Pro bike: Lance Armstrong’s Giro Trek Equinox TTX SSL

Soaring through the expanses of space and time

Lance Armstrong (Astana) is racing not one, but two custom-finished Trek bicycles in his first appearance at the Giro d’Italia – and that’s not counting spare bikes, either.


Armstrong’s Trek Equinox TTX SSL was custom painted by artist Kenny Scharf with a space-age theme to go along with his usual ‘Livestrong’ and ‘1274’ logos. Set on a black background are various stars and other celestial features along with a red figure streaking through the cosmos – perhaps a hopeful portent to the Texan’s typically blistering performances against the clock assuming he can find his form in time.

Lying beneath the paint, however, is a standard medium-sized Trek Equinox TTX SSL frame with its deep-section down tube, seat tube and seat stays. The fork blades are naturally aero as well but also set widely apart to allow air to pass through more easily – a feature Trek claims shaves 0.1lb of drag by itself. Extensions behind the fork crown also help smooth airflow on to the down tube, which is also slightly dropped to transition more cleanly with the front wheel.

The top tube is level to reduce frontal area but also broad for good torsional stiffness through the front triangle.:
James Huang

The horizontal top tube presents minimal frontal area to the wind but its unusually wide hourglass profile also adds stiffness to the front triangle. According to Trek, all too often aero bikes put too little emphasis on frame rigidity, leaving a whippy feel and vague handling – neither of which is good at time trial speeds.

Scharf also painted a rear Bontrager disc and deep-section Bontrager Aeolus 9.0 front tubular though Armstrong is famously careful in his wheel selection so it’s anyone’s guess at this point what he’ll actually use. Historically, Armstrong has relied on the expertise of renowned wheel and aerodynamics guru Steve Hed based on the wind conditions of the particular day and the course details.

Armstrong has historically been very careful in choosing wheels so it remains to be seen what will be mounted come race day. for now, a hed h3 is fitted up front…:
James Huang

As pictured here, Armstrong’s bike is equipped with a HED H3 three-spoke front – a long-standing design that is said to still be brutally fast depending on the conditions – and a newly developed H3D rear with a deeper 90mm profile that the company claims to be nearly as fast as a disc but with a lighter weight and better ride.

However, Armstrong will have an army of hoops at his disposal. Aside from the ones already mentioned, he may also choose from Bontrager’s 65mm-deep Aeolus 6.5 or new 90mm-deep Aeolus 9.0.

SRAM have provided armstrong with a special set of their 1090-r2c shifters complete with bulbous levers instead of the usual flat bits.:
James Huang

Team sponsor SRAM is on hand in the form of a mostly-complete Red group, with notable exceptions being a hybrid Force/Red front derailleur and a Shimano chain. The Red crankset is also fitted with a more aerodynamic – and presumably stiffer – time trial chainring and Armstrong’s 1090-R2C bar-end shifters also have a special bulbous shape that only he is using in this year’s Giro. Thanks to their unique self-centering ratchet internals, the levers always return to their most slippery position – straight into the wind.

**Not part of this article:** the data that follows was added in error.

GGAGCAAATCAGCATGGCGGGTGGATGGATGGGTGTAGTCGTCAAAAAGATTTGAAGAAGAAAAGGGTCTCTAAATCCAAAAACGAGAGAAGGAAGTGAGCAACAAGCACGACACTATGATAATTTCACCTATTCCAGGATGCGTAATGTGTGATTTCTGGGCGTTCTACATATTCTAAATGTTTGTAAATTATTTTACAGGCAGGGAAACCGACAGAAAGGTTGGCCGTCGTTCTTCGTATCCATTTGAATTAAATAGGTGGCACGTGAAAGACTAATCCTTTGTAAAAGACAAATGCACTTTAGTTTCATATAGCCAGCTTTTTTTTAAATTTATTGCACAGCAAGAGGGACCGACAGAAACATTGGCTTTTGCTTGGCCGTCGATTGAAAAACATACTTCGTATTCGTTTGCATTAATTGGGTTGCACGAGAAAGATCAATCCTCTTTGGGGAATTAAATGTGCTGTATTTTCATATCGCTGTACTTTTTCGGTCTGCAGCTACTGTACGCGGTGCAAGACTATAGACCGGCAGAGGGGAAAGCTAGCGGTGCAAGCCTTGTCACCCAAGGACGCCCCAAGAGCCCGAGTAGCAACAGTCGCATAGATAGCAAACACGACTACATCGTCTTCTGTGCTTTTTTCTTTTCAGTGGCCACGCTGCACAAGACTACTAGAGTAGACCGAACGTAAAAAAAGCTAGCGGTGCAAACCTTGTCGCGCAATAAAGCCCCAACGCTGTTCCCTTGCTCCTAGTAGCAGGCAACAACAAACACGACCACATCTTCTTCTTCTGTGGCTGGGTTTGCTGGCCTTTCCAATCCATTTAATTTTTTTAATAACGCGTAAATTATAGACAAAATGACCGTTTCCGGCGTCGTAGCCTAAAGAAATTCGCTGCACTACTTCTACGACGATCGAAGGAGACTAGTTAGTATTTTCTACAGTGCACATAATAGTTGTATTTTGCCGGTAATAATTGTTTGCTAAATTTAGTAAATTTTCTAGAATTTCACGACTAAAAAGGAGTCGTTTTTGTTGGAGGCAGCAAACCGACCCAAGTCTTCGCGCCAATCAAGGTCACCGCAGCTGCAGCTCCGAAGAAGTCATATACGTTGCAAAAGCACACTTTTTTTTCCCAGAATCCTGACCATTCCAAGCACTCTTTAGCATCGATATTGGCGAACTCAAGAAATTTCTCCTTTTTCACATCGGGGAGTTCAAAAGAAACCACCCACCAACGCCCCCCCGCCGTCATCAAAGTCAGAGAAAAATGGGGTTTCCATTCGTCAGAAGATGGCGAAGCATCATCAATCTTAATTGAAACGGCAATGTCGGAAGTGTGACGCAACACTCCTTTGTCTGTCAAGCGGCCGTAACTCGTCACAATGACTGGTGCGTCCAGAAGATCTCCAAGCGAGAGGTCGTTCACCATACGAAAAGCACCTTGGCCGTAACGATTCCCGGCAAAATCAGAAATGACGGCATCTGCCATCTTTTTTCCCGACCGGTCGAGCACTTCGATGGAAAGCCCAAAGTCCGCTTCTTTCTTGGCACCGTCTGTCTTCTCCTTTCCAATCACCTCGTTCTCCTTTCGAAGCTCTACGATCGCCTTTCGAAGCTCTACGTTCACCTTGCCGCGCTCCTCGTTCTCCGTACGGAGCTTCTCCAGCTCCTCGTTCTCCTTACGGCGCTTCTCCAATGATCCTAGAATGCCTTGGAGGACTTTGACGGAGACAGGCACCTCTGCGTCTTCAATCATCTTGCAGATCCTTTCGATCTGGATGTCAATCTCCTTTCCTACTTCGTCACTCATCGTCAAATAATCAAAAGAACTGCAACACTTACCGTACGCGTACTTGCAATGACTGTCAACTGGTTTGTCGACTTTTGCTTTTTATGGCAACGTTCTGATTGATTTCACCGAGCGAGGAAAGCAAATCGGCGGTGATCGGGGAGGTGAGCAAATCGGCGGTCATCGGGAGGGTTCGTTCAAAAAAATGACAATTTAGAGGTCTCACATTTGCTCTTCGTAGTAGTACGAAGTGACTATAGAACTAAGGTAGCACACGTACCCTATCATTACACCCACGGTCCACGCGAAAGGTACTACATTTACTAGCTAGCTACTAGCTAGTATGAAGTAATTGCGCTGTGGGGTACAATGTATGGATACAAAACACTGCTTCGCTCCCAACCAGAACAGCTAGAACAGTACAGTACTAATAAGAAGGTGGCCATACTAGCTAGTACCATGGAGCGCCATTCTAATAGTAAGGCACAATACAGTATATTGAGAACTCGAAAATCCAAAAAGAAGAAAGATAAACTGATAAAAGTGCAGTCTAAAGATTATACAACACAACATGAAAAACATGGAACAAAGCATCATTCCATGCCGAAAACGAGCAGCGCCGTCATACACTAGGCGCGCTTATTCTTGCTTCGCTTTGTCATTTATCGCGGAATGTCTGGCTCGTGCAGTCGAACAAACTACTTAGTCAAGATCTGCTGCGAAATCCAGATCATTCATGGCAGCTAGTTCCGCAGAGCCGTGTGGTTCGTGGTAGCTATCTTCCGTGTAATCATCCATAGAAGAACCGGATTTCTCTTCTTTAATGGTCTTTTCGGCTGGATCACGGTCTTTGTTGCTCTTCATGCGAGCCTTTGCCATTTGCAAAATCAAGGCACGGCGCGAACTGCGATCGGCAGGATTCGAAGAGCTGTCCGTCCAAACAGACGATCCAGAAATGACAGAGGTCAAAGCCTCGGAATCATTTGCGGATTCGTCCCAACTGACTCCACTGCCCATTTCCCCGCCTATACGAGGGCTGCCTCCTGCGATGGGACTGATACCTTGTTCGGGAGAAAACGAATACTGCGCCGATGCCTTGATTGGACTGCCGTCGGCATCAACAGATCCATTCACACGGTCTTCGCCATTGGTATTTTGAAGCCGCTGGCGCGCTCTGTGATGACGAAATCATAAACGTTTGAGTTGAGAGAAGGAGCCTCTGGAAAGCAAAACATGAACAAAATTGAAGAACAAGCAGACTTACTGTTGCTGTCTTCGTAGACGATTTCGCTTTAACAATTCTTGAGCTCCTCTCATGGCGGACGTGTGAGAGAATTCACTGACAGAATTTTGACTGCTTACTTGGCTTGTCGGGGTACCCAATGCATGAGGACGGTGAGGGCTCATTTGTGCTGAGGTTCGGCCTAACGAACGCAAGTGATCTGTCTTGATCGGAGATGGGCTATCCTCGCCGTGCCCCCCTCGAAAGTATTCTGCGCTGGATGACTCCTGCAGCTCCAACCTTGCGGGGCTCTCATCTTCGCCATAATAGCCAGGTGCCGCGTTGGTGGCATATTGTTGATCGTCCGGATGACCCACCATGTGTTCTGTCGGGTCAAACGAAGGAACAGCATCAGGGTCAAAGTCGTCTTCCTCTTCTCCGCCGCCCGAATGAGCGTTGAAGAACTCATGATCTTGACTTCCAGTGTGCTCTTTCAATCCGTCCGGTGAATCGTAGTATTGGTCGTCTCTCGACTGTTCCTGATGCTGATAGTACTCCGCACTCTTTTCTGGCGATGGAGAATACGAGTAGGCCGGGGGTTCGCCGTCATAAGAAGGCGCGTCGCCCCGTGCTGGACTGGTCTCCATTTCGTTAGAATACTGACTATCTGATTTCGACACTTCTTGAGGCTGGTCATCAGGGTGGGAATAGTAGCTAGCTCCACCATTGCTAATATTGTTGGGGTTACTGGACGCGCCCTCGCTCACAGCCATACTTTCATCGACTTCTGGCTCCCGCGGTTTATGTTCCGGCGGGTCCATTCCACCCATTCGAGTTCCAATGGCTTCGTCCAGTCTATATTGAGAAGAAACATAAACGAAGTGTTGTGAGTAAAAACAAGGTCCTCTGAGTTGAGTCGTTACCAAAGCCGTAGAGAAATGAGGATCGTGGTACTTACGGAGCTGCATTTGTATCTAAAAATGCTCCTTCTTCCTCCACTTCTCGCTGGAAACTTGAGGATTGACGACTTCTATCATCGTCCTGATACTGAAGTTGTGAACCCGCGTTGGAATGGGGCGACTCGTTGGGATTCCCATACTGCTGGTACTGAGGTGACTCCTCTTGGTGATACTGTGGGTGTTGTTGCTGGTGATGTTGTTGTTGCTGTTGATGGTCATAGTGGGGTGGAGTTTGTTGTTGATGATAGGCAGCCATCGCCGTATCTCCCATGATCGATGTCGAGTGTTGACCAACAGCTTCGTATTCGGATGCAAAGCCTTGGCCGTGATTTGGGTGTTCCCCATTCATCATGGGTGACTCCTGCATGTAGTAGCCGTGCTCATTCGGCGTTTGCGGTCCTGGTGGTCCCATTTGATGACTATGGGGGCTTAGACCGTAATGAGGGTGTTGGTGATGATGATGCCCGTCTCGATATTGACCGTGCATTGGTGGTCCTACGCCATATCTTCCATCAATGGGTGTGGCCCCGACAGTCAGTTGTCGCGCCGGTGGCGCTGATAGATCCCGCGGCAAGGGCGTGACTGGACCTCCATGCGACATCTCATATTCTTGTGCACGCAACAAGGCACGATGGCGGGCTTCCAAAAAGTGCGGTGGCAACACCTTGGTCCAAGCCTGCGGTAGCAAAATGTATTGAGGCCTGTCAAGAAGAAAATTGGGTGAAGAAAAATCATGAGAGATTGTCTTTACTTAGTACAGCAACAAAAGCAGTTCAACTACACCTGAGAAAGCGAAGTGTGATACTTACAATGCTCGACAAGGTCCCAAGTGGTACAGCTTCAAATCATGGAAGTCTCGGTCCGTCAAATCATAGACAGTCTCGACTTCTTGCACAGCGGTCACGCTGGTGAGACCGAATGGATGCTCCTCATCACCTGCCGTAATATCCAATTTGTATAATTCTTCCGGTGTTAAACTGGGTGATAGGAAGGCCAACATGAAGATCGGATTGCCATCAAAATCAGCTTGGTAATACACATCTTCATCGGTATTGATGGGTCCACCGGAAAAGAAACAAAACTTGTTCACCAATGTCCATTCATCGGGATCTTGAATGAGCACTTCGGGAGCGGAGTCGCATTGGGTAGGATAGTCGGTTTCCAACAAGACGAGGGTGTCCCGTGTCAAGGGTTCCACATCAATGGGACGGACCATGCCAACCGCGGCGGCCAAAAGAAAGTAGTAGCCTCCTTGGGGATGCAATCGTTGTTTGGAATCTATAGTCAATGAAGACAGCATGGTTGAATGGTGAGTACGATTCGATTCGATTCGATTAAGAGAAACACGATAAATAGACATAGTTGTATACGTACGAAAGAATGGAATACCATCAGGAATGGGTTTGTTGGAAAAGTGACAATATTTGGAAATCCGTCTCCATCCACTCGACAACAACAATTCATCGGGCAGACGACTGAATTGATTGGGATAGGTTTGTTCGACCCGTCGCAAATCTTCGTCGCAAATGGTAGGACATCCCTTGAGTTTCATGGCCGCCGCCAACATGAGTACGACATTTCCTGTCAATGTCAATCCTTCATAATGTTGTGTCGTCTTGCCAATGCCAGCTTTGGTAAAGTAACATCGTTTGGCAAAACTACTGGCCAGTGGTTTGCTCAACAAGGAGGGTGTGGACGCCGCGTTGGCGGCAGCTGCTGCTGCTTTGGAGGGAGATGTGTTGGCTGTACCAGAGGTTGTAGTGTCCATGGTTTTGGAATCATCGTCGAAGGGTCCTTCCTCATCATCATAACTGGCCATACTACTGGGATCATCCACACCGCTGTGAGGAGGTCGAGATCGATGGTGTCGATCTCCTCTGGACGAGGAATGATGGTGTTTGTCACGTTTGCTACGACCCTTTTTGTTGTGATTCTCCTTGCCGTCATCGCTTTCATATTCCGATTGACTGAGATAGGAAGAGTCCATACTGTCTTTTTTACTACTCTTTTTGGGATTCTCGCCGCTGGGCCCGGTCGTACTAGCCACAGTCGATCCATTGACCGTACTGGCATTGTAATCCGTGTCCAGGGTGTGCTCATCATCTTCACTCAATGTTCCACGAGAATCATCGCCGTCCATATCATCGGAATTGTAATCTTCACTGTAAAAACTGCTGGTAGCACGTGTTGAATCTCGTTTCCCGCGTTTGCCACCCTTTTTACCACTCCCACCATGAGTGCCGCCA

Armstrong’s usual selle san marco concor lite saddle is trimmed down a bit here in order to satisfy uci guidelines for setback.:
James Huang

As always, Armstrong is also using Shimano SPD-SL pedals and his aero Bontrager Race XXX Lite TTX seatpost is topped with a Selle San Marco Concor Lite saddle – complete with a slightly trimmed nose to satisfy UCI guidelines for setback.

Total weight? A competitive 8.40kg (18.52lb).

Total cost? Priceless.

Will armstrong use this time trial madone back-up instead of the equinox tomorrow?:
Alex Wassmann/SRAM

Question is: will Armstrong opt for this lightweight Madone with aero clip-ons instead? (Photo: Alex Wassmann/SRAM)

Complete bike specifications

  • Frame: Trek Equinox TTX SSL, size M
  • Fork: Bontrager Race XXX Lite TT w/ alloy steerer
  • Headset: Cane Creek IS-2
  • Stem: Bontrager Race X Lite, 90mm x -17º
  • Handlebars: Bontrager prototype, 42cm (c-c)
  • Tape: Bontrager Race Lite Grippy Tape
  • Front brake: SRAM Red w/ Bontrager Carbon Stop cork pads
  • Rear brake: SRAM Red w/ Bontrager Carbon Stop cork pads
  • Brake levers: Bontrager Race XXX Lite Aero
  • Front derailleur: SRAM Red w/ Force steel cage
  • Rear derailleur: SRAM Red
  • Shift levers: SRAM 1090-R2C Aero prototype
  • Cassette: SRAM OG-1090, 11-23T
  • Chain: Shimano Dura-Ace CN-7801
  • Crankset:SRAM Red, 175mm, 55/39T
  • Bottom bracket: SRAM Red GXP
  • Pedals: Shimano Dura-Ace SPD-SL PD-7810
  • Wheels: HED H3 tubular
  • Tyres: Hutchinson tubular
  • Saddle: Selle San Marco Concor Lite w/ shortened nose
  • Seat post:Bontrager Race XXX Lite TTX
  • Bottle cages: Trek Bat Cage
  • Computer: Trek Incite 9i

Critical measurements

  • Rider’s height: 1.77m (5′ 10″)
  • Rider’s weight: 73kg (161lb)
  • Saddle height, from BB (c-t): 753mm
  • Saddle setback: 55mm
  • Seat tube length, c-t: 580mm
  • Seat tube length, c-c: 518mm
  • Tip of saddle nose to C of bars (next to stem): 562mm
  • Handlebar drop: 155mm
  • Head tube length: 115mm
  • Top tube length: 550mm
  • Total bicycle weight: 8.40kg (18.52lb)

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